Aboriginal Art on a String
Jewellery such as necklaces as well as paintings are an extremely important component in Aboriginal culture. Traditionally it was customary for necklaces to be worn by both men and women during ceremonies relating to sexuality and fecundity. This is one of the few practices of special significance which is maintained in contemporary Aboriginal culture.
Shells, feathers, grasses and reeds. plant seeds and dried fruit, snake vertebrae and various other materials which are found in the desert and coastal regions of Australia can all be used in necklace making however the availability of such items dictates what can be used and when in the production of jewellery.
The most important part of the necklace is the string or hair used. It symbolises the relatedness of people and families. The string can be plain or embellished with seeds. Wearing the necklace represents a connectedness to the land and its components and also family and relationships between people. Many necklace makers prefer to use red coloured seeds because it represents ancestral power and expresses imminent change or danger. Bean shaped seeds are also used as they can be found in large qualities and can be found in varying red hues, it is these seeds which are shared among families to represent relatedness.
The production of necklaces is a seasonal occupation which is mainly carried out by the women in a community. In the desert regions of Australia seed production and development are dependent on sufficient rainfalls. Women and children gather seeds and pods for necklace making while searching for bush tucker using their traditional knowledge. Gum nut seeds are collected while they are still green, they are sorted, cleaned, dried and then drilled or poked using hot wire to create beads for necklace making.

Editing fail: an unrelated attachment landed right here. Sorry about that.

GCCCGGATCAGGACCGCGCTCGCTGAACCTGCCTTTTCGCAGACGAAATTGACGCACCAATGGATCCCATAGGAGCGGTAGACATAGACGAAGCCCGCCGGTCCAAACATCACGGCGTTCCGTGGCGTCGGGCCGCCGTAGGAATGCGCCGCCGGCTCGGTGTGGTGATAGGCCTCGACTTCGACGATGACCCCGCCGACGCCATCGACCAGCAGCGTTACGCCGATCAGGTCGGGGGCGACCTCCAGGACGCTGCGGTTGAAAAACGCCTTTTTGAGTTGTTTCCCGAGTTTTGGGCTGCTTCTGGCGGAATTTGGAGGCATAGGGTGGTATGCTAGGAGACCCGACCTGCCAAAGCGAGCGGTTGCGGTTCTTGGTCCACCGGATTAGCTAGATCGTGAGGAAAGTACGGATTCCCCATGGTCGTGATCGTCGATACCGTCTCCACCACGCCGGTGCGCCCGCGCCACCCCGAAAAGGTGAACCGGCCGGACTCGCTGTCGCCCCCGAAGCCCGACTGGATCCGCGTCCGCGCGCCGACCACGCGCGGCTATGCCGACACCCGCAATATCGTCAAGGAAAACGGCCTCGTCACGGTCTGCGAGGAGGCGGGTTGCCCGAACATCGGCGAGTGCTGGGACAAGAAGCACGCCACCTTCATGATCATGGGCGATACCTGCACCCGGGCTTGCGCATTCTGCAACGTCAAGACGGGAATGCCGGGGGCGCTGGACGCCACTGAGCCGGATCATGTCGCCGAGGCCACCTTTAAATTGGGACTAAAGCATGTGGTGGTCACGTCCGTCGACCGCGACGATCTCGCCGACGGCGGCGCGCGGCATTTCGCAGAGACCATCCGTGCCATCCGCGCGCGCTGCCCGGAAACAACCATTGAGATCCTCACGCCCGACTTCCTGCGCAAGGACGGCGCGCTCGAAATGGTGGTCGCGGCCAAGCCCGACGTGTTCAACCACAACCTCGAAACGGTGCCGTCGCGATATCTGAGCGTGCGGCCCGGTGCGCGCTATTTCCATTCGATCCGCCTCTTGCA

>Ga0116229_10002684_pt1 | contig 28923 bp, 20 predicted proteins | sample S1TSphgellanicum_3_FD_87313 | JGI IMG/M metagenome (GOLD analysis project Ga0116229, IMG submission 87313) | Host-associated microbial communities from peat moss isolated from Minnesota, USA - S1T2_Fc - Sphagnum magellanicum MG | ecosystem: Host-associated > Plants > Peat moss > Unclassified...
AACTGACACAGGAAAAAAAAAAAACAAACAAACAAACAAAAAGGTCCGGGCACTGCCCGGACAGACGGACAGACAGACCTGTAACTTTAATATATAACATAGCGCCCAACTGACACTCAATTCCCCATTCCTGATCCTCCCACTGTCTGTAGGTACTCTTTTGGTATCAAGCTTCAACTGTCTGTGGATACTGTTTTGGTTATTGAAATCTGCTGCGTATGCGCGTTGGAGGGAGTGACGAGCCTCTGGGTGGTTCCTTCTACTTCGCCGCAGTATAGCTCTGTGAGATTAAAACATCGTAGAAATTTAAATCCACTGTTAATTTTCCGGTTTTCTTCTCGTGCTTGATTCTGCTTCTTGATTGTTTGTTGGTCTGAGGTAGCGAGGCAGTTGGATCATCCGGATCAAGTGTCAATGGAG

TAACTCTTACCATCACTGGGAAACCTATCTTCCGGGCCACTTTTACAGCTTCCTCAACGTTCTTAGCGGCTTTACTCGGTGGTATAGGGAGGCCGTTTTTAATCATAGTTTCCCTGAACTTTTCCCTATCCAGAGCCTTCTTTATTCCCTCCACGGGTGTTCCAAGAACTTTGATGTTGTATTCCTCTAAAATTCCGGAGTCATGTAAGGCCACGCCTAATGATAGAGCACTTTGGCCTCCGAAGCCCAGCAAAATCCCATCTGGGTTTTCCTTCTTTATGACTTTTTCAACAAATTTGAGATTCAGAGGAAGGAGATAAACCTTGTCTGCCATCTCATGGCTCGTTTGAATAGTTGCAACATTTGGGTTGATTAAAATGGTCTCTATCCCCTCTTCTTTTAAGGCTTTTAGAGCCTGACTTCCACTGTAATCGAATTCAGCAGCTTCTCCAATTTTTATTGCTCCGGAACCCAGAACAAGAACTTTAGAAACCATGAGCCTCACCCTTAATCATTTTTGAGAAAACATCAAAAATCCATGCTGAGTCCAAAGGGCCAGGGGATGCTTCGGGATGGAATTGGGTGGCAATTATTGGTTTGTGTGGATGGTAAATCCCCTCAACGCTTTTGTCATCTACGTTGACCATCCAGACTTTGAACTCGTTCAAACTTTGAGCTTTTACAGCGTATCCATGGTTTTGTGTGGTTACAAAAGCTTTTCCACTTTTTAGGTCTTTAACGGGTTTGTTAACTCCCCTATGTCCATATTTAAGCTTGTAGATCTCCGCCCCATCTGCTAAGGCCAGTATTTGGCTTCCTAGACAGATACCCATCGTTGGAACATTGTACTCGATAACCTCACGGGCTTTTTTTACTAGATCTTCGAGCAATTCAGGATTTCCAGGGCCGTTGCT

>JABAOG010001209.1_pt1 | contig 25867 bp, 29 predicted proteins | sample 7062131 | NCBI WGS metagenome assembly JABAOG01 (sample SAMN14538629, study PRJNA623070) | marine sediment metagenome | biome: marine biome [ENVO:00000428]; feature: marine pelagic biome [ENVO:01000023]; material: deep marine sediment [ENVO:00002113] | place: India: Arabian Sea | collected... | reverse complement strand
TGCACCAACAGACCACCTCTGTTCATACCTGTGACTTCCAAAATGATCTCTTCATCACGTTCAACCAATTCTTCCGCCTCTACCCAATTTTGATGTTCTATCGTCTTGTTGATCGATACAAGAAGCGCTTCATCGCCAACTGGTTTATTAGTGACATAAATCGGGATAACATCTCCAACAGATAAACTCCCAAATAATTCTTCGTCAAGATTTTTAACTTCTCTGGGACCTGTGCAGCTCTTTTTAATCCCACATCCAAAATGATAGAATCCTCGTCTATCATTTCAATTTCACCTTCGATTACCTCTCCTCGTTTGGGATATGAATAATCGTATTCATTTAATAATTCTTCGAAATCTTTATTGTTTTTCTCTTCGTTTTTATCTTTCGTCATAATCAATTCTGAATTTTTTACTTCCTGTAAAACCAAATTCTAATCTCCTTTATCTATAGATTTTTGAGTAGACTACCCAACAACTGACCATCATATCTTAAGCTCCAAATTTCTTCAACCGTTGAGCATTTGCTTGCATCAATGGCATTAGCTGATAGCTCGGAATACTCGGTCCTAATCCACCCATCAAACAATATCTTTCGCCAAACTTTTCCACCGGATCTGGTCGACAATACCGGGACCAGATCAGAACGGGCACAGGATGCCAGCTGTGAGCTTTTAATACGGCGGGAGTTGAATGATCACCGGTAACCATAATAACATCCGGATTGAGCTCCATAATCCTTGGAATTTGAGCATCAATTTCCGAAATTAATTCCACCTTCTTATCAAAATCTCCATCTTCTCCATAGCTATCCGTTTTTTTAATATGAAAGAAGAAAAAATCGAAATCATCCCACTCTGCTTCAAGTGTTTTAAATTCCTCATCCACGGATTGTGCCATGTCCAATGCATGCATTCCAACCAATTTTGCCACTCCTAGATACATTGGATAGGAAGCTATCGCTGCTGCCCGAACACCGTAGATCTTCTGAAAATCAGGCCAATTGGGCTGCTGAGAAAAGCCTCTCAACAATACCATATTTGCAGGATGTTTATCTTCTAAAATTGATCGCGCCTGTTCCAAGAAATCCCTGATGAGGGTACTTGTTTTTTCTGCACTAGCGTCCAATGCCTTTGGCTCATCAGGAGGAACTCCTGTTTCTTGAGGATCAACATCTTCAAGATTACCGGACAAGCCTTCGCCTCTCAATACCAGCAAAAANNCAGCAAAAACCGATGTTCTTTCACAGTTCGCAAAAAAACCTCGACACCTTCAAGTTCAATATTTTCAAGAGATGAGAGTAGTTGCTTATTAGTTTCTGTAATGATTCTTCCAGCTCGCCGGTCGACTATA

Artists living in Alice Springs explain that the seeds are collected for in and around town. They are taken home and lacquered, using acrylic paint geometric patterns are added to the Gum nut seeds such as concentric circles which represent camp sites, curved lines which represent rain or underground water, or straight lines which represent routes to camp sites or places of significance, or U shapes which represent people. Aboriginal artists apply this basic set of symbols which can have multiple meanings depending on there context to their artworks to tell stories of the dreamtime.
Alice Springs artists have become especially well known for their elaborate designs, precision dotting technique, and colour contrasts. Some artists add an extra seed which does not match with the necklace either differing in seed type, colour, pattern, size or shape. There are several reasons this may occur, for instance it may be a left over bead from a previous batch or have been made by a relative and added in their memory or simply for good luck.
The colouring of necklaces can also be interpreted. Green is very unusual as it represents new growth after rain and is not generally used for necklaces, blue may represent water; yellow and pink or purple hues are associated with sunsets and flowering grasslands at particular times of the year. By lacquering the seeds or pods the bright colours and contrasts are enhanced making them more eye catching.
Your gift item is accompanied with a Central Art Gift Card Certificate
» View our Art on a String Gallery to browse our collection.
Each jewelry item is accompanied by a Central Art Gift Tag.
Important copyright notice
The Copyright of all images and documentation remains with Sabine Haider. The Australian Copyright Act protects all artists from unauthorised copying by giving control over original works of art to the artist by law. However depending on the use proposed, Sabine Haider from Central Art – Aboriginal Art Store can facilitate reproduction of works with the permission of the artist as we have developed close relationships over the years with many individual painters and craftspeople.
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